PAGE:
In early 2010, I got a call from Ed Bourelle, a guy I’d worked with off and on for years, and we’d grown pretty chummy. The year before he’d taken a position with Privateer Press, a tabletop miniature company that produced the award-winning games WARMACHINE and HORDES. Turns out, they had an in-house magazine called No Quarter that was in need of an editor-in-chief. Ed knew I’d done a similar a gig with Goodman Games, although on a smaller scale.

Ed asked me if a) I would be interested in the position, and b) could I come out to Seattle to interview. I think my answer to both questions was something like “Are you fucking kidding?! Please, say you’re not kidding.” The wife and I were living in my home town of Modesto at the time, and we were not exactly loving it. The prospect of an exciting new job in an exciting new city was just what the doctor ordered. Anyway, I flew out to Seattle, interviewed, and was offered the position, which I immediately accepted.

I served as the editor-in-chief for No Quarter magazine for three years, and I learned A LOT about editing and writing from the fantastic editors and writers at Privateer Press, folks like Darla Kennerud, Douglas Seacat, and Privateer Press owner and CCO Matt Wilson. That was a cool fucking job. Running a magazine is challenging, but it is never, ever boring. Every issue brings new obstacles to overcome and new accomplishments to achieve. You learn to think outside the box and get things done FAST. The Deadline is your unforgiving deity, and you must do all in your power to appease this hungry god.

In 2013, I became the publications manager for Privateer Press’ new fiction imprint, Skull Island eXpeditions, serving in a capacity that combined managing editor and acquisitions editor. Heading up Skull Island eXpeditions was a fantastic experience, and I had the amazing opportunity to work with some of the best fantasy writers in the business, as well as hone my own editorial skills.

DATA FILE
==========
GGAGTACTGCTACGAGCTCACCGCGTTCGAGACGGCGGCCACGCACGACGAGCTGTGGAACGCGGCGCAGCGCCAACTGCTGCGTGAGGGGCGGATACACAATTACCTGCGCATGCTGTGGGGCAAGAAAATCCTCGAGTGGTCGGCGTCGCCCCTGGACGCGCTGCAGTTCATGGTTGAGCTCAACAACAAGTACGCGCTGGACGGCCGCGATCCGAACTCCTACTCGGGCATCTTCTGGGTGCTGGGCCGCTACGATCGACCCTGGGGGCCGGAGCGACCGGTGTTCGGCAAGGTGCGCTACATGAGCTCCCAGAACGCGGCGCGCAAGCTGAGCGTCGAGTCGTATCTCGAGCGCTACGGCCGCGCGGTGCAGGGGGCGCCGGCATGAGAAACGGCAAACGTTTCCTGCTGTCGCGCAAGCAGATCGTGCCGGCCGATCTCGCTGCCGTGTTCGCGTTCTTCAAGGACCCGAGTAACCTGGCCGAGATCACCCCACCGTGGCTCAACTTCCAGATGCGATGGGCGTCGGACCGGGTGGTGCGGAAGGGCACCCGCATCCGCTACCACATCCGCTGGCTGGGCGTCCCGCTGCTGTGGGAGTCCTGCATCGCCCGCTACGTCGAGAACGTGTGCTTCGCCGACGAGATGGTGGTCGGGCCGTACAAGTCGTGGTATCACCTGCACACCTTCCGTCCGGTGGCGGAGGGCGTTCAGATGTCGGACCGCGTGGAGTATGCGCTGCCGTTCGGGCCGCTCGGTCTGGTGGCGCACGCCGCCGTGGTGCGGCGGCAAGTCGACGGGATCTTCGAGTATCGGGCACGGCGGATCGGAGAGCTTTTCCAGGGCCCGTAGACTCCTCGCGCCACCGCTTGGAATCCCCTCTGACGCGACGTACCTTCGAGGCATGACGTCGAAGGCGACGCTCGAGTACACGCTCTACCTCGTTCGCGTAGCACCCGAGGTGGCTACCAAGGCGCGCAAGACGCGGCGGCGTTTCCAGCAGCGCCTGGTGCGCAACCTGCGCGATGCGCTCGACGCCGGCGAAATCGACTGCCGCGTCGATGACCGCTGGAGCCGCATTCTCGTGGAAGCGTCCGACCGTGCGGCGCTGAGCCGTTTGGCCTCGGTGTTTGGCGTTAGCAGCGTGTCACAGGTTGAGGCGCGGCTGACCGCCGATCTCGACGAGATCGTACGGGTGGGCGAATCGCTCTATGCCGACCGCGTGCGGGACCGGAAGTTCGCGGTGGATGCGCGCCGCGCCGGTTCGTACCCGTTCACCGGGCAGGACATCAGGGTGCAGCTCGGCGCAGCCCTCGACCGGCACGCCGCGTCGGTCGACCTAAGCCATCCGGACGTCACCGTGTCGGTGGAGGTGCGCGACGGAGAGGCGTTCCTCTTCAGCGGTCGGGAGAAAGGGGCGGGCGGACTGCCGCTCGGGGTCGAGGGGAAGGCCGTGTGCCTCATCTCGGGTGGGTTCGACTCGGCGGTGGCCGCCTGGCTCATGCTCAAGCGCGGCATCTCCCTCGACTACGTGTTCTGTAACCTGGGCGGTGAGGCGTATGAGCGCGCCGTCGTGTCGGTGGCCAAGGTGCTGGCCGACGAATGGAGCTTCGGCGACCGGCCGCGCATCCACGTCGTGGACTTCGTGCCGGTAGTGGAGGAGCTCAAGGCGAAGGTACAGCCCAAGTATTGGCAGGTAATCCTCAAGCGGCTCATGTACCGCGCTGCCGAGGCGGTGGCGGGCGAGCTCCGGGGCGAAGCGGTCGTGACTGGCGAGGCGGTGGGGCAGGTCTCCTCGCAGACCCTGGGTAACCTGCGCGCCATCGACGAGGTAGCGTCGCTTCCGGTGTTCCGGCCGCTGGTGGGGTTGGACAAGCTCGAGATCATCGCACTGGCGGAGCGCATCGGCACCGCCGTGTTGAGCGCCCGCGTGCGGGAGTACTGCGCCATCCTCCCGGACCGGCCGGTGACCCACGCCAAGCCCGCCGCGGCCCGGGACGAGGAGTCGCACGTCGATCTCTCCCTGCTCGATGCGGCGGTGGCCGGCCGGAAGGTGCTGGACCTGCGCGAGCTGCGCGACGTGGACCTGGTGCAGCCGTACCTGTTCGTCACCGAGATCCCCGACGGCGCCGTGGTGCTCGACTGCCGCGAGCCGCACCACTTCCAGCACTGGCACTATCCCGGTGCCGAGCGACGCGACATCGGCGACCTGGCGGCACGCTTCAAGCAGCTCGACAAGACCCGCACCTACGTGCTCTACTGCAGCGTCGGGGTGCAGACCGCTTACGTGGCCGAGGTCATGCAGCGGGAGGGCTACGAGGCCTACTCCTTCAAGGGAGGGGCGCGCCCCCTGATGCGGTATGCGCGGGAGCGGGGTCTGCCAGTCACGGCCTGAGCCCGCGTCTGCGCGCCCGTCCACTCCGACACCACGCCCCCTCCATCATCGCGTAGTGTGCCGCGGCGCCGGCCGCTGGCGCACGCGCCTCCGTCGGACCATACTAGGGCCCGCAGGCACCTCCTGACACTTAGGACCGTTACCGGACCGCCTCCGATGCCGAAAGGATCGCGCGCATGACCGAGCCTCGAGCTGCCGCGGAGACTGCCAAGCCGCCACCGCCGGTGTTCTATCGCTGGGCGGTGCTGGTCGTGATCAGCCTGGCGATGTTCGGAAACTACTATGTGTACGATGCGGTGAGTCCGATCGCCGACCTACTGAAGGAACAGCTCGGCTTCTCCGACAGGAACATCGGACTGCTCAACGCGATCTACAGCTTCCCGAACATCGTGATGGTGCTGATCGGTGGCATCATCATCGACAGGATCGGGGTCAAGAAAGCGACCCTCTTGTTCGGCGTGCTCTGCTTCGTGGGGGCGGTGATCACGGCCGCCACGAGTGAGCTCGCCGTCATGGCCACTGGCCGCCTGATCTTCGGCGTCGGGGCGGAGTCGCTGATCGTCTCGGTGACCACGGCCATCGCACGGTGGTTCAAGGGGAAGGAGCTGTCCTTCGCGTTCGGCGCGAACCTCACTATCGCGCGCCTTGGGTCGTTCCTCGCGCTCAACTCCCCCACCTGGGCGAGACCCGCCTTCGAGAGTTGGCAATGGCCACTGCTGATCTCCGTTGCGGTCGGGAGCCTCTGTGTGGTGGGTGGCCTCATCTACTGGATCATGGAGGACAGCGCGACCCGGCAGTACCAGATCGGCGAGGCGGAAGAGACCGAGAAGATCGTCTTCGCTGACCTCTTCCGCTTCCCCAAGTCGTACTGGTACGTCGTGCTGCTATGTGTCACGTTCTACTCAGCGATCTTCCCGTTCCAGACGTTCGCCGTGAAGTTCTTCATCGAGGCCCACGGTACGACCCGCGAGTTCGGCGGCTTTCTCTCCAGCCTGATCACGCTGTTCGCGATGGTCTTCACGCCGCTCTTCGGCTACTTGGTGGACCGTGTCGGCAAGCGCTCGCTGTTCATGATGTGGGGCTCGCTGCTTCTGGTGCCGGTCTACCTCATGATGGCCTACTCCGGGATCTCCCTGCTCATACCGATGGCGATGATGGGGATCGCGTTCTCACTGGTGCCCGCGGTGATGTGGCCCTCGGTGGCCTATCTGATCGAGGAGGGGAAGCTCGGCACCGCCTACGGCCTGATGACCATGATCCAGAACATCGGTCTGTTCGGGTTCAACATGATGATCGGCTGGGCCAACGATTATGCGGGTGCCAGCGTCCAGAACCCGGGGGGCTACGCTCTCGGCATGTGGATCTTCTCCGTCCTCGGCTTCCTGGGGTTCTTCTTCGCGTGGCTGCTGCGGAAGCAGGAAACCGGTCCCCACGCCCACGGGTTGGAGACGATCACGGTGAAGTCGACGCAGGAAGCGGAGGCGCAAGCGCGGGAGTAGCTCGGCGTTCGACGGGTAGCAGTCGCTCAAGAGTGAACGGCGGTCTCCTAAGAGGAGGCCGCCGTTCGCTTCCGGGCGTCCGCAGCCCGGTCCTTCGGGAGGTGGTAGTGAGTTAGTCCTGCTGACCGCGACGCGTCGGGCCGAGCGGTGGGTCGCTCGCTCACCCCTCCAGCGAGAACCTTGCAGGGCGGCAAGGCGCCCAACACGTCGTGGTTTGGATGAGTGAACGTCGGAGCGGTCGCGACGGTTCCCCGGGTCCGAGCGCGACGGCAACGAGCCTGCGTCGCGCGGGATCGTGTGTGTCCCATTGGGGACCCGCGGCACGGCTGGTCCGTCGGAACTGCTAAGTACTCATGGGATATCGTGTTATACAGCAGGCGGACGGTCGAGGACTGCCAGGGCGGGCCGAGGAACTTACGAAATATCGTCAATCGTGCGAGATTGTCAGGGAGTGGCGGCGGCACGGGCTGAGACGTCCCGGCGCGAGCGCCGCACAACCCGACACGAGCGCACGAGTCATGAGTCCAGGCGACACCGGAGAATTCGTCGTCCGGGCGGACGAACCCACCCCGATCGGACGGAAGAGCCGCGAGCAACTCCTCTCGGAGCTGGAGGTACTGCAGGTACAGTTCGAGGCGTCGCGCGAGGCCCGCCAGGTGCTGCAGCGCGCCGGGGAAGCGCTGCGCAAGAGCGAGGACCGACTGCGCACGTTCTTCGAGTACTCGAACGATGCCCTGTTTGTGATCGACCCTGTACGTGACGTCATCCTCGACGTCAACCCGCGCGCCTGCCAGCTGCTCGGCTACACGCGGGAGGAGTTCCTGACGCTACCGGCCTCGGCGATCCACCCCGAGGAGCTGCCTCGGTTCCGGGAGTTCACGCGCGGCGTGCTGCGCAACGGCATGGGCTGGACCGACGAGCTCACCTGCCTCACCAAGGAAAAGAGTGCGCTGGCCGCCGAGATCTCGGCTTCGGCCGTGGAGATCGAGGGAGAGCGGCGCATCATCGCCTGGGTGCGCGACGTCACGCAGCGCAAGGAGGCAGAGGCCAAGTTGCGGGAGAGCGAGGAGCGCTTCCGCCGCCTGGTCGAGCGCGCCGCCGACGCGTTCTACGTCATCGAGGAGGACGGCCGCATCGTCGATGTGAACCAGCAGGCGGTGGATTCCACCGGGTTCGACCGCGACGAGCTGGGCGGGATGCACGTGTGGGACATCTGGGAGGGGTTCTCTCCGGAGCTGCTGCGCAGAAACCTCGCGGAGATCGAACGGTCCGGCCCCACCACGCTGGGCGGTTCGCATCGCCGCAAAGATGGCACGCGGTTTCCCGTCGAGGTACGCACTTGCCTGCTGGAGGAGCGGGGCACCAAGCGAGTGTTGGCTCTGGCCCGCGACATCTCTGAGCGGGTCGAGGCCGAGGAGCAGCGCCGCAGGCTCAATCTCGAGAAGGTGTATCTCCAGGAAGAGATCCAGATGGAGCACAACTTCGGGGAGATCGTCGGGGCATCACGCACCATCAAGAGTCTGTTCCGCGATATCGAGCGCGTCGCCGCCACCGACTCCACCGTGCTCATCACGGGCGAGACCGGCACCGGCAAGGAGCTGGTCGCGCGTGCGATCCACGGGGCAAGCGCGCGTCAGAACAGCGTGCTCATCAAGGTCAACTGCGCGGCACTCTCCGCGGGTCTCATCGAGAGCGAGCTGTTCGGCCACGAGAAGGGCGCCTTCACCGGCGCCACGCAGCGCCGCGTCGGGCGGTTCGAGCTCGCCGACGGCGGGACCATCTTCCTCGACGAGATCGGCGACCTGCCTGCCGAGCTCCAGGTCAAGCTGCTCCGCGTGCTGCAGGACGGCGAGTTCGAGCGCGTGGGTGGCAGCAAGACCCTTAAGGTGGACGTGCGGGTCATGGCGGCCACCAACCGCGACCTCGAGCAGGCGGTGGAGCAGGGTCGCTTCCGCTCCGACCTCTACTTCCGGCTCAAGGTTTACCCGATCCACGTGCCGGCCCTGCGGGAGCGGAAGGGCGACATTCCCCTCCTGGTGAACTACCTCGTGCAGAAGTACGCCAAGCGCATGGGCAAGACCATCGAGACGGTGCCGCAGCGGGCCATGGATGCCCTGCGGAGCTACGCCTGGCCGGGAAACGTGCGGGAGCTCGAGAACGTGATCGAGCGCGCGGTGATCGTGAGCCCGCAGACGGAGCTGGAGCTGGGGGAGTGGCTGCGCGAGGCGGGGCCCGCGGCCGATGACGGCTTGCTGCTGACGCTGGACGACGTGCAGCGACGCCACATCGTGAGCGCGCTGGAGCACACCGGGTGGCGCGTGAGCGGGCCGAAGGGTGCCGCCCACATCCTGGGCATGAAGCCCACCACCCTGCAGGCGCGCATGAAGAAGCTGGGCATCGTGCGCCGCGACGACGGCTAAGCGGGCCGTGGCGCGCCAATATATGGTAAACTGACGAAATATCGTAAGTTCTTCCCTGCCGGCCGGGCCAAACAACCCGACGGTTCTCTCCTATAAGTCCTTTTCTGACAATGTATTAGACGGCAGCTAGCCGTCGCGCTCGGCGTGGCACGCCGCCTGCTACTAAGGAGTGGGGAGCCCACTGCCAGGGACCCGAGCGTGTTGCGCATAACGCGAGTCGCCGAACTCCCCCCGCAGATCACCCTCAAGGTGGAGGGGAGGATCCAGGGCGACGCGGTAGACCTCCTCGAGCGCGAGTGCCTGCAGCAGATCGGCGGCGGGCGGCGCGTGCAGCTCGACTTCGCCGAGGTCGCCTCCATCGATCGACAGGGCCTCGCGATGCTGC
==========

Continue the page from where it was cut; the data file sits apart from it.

Throughout my time at Privateer Press, I was writing a lot. I contributed fiction to No Quarter magazine and to the various core books for Privateer’s premier miniatures games WARMACHINE and HORDES. In addition, I was working hard on my own stuff, writing and submitting short stories to various horror and fantasy magazines. As much as I loved working at Privateer Press and running Skull Island eXpeditions, I really wanted to make writing my full time gig, so, in 2015, I took my shot and resigned from Privateer Press. Of course, my relationship with Privateer Press and owner/chief creative officer Matt Wilson didn’t end there. Privateer Press signed me to write a bunch of novels for them in their Iron Kingdoms universe, a setting with which I had become intimately familiar over the last five years. To say I was thrilled for that opportunity is the understatement of the century, and I’m super excited about the release of my first novel Acts of War: Flashpoint in June.